On January 22, an estimated 6,000 people were evicted from Brazil’s Pinheirinho favela on the outskirts of São Paulo. Backed up by armored cars and helicopters, some 1,800 state and municipal police descended on the site without warning, using tear gas, rubber bullets, and truncheons to disperse frightened residents.
In images widely circulated by Brazilian social media, some residents resisted the violent occupation with improvised weapons and homemade body armor. Numerous videos posted on YouTube captured incidents of police brutality. Reports indicate scores of injuries and at least 30 arrests, with unconfirmed rumors of up to seven deaths.
According to a detailed account by Global Voices, the long-abandoned 250-acre site has been occupied since 2004 by more than 1,500 landless worker families. The community developed into a settled neighborhood, complete with churches, libraries, shops, and soccer fields.
The land belongs to the bankrupt estate of Lebanese-born Naji Nahas, a notorious speculator jailed briefly in 2008 for “financial crimes.” He reportedly owes $15 million in back taxes to the municipality.
In part, the episode stems from a judicial and political dispute between the state of São Paulo, run by the opposition Social Democratic Party (PSBD), and the federal Workers' Party (PT) government. After a state court upheld the state government’s request to repossess the land (for purposes not made clear), a federal court suspended the order. The federal government said it would buy and regularize the land and turn it over to the residents under a government program. But a second state court reversed the ruling, and before the action could be further appealed, the state moved to occupy the favela.
But the real story behind the evictions is about poverty, housing shortages, unequal land distribution, and the consequences of Brazil’s economic and development boom. While six out of 10 Brazilians are now thought to belong to the “middle class,” another 11.5 million live in substandard and often illegal housing—up from 4.5 million in 1991, according to recent government reports. Brazil already has a deficit of some 7 million housing units—and now, another 1,600 homeless families.
Atila Roque, director of Amnesty International in Brazil, says that the Pinheirinho action violates a “raft of international standards” that require Brazil to protect residents from forced eviction, especially without the provision of alternative housing. “As the country booms,” he says, “tens of thousands of poor families are being removed to make way for infrastructure and private development projects, without receiving adequate protection.”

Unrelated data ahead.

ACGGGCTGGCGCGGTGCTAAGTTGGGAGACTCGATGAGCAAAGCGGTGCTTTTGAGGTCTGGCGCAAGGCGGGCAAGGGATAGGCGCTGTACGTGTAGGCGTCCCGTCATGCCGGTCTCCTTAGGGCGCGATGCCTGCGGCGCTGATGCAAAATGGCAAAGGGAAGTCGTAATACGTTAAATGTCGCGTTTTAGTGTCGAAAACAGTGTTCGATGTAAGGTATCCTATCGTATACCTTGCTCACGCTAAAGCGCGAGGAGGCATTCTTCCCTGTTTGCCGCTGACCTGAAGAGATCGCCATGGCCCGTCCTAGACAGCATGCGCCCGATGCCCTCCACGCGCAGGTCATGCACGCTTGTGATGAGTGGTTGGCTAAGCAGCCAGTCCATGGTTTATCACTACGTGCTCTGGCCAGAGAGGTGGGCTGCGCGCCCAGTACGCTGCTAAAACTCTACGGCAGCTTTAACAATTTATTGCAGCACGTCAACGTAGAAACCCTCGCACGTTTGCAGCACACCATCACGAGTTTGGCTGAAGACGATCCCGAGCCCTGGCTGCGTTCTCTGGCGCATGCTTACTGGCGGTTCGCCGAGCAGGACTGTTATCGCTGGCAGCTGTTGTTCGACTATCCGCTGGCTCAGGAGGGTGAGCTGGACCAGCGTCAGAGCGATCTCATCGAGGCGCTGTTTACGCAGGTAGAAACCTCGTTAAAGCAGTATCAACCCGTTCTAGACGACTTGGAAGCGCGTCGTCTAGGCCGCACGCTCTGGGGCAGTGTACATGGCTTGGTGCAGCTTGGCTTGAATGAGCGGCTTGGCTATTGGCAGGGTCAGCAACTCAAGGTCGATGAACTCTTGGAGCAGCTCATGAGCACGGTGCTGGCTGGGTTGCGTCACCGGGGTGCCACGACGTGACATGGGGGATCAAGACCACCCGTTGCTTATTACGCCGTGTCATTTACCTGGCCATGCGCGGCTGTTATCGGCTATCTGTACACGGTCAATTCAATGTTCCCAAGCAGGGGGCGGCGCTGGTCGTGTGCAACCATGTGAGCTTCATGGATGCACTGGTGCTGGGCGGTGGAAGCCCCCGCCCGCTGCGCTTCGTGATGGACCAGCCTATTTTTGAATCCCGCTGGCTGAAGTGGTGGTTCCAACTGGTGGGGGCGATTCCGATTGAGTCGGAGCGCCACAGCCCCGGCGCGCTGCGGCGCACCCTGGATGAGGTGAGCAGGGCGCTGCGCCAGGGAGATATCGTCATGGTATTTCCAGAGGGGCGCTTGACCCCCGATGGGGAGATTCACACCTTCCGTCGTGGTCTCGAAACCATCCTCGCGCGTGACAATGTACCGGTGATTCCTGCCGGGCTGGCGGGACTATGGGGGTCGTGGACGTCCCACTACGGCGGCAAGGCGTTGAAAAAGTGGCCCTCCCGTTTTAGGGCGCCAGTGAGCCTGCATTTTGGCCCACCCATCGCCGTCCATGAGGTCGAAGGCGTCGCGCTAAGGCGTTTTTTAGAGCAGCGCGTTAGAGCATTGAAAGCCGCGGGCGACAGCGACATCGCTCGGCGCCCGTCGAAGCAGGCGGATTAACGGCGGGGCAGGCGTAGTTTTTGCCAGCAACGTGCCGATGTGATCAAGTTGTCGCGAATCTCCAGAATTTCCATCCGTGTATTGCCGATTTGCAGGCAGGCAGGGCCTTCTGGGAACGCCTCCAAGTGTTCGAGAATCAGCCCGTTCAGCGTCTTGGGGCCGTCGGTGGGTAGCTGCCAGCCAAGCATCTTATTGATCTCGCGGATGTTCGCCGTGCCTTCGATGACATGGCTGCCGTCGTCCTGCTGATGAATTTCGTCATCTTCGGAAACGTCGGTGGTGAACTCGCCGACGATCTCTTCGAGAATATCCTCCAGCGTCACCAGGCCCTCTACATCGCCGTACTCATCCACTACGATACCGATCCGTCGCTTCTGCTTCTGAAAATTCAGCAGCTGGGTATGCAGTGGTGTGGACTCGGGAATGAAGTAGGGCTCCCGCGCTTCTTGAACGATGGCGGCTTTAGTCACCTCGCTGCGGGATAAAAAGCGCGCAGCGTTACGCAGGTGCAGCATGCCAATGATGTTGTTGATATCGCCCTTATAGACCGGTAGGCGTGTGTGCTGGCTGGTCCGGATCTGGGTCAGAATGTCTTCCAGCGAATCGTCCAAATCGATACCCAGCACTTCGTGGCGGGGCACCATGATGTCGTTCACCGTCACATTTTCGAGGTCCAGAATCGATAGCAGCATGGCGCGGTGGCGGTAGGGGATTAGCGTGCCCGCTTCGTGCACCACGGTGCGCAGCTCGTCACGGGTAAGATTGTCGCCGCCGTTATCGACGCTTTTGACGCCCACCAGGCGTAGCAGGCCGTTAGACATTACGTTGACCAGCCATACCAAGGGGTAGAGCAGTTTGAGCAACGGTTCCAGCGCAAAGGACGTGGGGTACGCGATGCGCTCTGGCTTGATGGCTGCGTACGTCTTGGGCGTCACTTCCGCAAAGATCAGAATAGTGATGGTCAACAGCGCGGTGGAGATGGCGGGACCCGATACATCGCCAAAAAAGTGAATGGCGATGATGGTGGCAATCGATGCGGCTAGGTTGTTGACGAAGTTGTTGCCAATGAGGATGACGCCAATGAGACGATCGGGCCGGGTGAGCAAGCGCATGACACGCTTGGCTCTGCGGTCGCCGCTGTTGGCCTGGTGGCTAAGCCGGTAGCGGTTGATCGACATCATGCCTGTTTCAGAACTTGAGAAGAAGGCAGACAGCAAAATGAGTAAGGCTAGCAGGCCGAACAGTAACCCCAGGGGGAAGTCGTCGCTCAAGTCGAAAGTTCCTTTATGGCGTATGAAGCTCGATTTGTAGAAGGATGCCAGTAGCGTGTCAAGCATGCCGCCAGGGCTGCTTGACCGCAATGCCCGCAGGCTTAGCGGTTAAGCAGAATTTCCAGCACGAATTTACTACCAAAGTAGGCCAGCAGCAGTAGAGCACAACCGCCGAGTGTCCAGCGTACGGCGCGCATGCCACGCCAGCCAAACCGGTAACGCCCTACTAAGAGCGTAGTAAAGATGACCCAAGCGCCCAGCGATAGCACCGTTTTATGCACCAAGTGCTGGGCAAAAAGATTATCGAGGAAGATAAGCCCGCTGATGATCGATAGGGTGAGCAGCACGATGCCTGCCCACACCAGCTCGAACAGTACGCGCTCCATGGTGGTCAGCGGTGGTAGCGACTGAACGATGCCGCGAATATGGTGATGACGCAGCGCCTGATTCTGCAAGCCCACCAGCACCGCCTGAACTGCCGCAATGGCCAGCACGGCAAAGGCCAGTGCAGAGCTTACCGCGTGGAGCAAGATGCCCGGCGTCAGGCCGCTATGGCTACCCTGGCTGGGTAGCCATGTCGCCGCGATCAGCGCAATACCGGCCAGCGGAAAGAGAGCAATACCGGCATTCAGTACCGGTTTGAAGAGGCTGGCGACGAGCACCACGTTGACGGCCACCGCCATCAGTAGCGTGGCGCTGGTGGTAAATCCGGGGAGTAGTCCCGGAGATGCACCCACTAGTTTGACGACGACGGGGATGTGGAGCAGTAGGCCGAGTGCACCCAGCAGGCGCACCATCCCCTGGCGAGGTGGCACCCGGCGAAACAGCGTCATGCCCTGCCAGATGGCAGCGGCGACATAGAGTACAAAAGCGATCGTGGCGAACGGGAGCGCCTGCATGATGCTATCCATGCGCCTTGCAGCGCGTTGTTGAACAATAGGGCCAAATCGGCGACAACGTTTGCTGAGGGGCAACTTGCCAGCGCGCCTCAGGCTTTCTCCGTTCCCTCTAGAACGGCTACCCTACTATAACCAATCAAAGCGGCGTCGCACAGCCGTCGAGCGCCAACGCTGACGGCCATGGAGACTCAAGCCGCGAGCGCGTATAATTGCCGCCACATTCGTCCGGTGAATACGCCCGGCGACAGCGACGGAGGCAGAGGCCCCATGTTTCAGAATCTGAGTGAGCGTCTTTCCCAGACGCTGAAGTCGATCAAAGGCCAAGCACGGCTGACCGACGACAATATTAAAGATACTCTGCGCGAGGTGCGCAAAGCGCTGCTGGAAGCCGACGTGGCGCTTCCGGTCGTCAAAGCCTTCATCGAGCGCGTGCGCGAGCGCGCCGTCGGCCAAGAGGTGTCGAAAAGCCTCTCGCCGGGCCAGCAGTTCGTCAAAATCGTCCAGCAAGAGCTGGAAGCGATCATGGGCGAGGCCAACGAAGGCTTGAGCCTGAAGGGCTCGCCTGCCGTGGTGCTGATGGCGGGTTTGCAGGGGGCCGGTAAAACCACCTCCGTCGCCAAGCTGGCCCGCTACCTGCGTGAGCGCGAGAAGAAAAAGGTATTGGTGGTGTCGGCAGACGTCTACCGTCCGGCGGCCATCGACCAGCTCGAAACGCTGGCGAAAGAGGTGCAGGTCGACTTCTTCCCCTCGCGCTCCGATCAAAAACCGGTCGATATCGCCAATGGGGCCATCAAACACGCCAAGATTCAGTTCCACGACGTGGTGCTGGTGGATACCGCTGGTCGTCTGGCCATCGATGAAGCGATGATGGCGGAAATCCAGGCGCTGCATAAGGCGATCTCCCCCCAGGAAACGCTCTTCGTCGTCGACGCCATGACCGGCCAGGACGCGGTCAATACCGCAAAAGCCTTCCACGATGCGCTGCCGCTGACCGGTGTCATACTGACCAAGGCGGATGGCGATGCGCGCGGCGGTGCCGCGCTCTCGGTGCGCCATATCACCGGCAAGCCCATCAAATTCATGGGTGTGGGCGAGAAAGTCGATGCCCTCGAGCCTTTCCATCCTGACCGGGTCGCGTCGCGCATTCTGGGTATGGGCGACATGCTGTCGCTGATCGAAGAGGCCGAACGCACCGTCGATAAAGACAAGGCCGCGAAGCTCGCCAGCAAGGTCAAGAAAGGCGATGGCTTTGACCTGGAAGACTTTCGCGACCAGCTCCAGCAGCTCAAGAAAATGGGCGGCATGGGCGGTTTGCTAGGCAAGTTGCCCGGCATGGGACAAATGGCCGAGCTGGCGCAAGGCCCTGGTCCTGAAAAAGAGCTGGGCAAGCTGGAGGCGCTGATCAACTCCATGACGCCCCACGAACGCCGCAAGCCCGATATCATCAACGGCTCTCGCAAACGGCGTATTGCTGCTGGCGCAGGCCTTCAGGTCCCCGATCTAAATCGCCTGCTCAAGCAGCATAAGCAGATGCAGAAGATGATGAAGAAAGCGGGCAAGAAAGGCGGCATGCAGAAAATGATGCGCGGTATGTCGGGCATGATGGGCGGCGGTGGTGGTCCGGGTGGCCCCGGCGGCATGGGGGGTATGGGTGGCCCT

According to Brazilian philosopher Rodrigo Nunes, the real culprit behind the Pinheirinho evictions is the “gargantuan developmentalism” that characterizes the left-leaning government of President Dilma Rousseff, accelerated by the upcoming 2014 World Cup and the 2016 Olympics. The National Coordination of World Cup Committees estimates that up to 170,000 people across the country will be evicted in preparation for these events. Some activists put the number as high as 1.5 million. Key transit, stadium, and port development projects in Rio de Janeiro have led to substantial charges of forced displacement by international human rights organizations.
The federal government, which funds and supports these local infrastructure and private development projects, has done little to mitigate their adverse consequences. With respect to Pinheirinho, President Dilma Rousseff’s silence to date has been deafening. While two cabinet ministers have indicated their “surprise” and “regret” about the incident, Rousseff has not issued a formal statement.
Brazil's political left, says Nunes, has been slow to critique the government’s growth-obsessed policies, including the collateral damage resulting from urban development projects. However, popular organizations like Brazil's Landless Workers' Movement (MST) have condemned the police action at Pinheirinho as an “act of war.” And thousands of trade unionists, indigenous groups, and neighborhood activists will have an opportunity to confront Rousseff later this week when she addresses the World Social Forum in Porto Alegre, where the issue of Pinheirinho is sure to be addressed.
For more coverage on Brazil, see the March/April 2011 NACLA Report, "Lula’s Legacy in Brazil," or Emily Achtenberg's June 9 post "Brazil Without Poverty? Dilma’s Double Discourse." Read more from her blog Rebel Currents.